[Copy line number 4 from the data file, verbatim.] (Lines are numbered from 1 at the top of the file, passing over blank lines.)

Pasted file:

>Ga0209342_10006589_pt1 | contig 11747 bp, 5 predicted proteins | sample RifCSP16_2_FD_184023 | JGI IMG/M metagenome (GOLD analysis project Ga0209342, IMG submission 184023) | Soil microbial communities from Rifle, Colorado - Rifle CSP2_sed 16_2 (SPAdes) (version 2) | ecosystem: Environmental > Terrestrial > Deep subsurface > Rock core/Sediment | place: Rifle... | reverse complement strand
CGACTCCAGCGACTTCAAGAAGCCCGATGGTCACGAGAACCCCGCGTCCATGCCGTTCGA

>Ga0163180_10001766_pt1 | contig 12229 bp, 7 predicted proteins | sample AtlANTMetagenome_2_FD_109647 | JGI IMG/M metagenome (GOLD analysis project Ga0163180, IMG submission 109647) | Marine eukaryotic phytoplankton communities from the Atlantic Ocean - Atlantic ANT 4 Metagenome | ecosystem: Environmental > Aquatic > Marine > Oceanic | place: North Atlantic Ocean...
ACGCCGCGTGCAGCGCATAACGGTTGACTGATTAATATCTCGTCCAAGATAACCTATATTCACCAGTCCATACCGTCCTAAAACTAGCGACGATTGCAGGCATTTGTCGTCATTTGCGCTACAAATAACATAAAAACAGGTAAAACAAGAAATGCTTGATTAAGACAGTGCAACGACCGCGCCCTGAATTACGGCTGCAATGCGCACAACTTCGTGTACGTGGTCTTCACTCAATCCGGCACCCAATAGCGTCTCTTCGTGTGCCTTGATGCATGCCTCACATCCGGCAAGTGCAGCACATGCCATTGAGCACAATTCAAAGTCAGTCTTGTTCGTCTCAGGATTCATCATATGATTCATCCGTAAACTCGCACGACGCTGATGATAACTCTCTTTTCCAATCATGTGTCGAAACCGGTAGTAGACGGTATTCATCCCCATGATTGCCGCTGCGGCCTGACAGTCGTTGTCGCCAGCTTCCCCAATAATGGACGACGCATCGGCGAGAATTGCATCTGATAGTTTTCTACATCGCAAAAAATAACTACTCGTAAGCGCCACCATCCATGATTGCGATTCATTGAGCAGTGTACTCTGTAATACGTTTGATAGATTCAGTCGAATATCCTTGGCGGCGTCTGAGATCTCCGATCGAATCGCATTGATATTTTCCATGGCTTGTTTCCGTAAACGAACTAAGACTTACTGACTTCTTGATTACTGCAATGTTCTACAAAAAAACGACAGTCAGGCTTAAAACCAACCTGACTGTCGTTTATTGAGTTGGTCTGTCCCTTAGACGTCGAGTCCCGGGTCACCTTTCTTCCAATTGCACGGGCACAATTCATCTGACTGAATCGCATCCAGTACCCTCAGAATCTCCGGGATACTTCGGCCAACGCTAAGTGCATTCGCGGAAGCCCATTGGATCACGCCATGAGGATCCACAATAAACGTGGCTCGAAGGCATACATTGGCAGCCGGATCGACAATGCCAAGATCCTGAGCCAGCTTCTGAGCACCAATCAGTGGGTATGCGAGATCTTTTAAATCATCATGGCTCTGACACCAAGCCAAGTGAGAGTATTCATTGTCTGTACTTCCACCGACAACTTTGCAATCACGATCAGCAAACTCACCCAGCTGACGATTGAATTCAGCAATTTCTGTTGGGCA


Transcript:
ACGCCGCGTGCAGCGCATAACGGTTGACTGATTAATATCTCGTCCAAGATAACCTATATTCACCAGTCCATACCGTCCTAAAACTAGCGACGATTGCAGGCATTTGTCGTCATTTGCGCTACAAATAACATAAAAACAGGTAAAACAAGAAATGCTTGATTAAGACAGTGCAACGACCGCGCCCTGAATTACGGCTGCAATGCGCACAACTTCGTGTACGTGGTCTTCACTCAATCCGGCACCCAATAGCGTCTCTTCGTGTGCCTTGATGCATGCCTCACATCCGGCAAGTGCAGCACATGCCATTGAGCACAATTCAAAGTCAGTCTTGTTCGTCTCAGGATTCATCATATGATTCATCCGTAAACTCGCACGACGCTGATGATAACTCTCTTTTCCAATCATGTGTCGAAACCGGTAGTAGACGGTATTCATCCCCATGATTGCCGCTGCGGCCTGACAGTCGTTGTCGCCAGCTTCCCCAATAATGGACGACGCATCGGCGAGAATTGCATCTGATAGTTTTCTACATCGCAAAAAATAACTACTCGTAAGCGCCACCATCCATGATTGCGATTCATTGAGCAGTGTACTCTGTAATACGTTTGATAGATTCAGTCGAATATCCTTGGCGGCGTCTGAGATCTCCGATCGAATCGCATTGATATTTTCCATGGCTTGTTTCCGTAAACGAACTAAGACTTACTGACTTCTTGATTACTGCAATGTTCTACAAAAAAACGACAGTCAGGCTTAAAACCAACCTGACTGTCGTTTATTGAGTTGGTCTGTCCCTTAGACGTCGAGTCCCGGGTCACCTTTCTTCCAATTGCACGGGCACAATTCATCTGACTGAATCGCATCCAGTACCCTCAGAATCTCCGGGATACTTCGGCCAACGCTAAGTGCATTCGCGGAAGCCCATTGGATCACGCCATGAGGATCCACAATAAACGTGGCTCGAAGGCATACATTGGCAGCCGGATCGACAATGCCAAGATCCTGAGCCAGCTTCTGAGCACCAATCAGTGGGTATGCGAGATCTTTTAAATCATCATGGCTCTGACACCAAGCCAAGTGAGAGTATTCATTGTCTGTACTTCCACCGACAACTTTGCAATCACGATCAGCAAACTCACCCAGCTGACGATTGAATTCAGCAATTTCTGTTGGGCA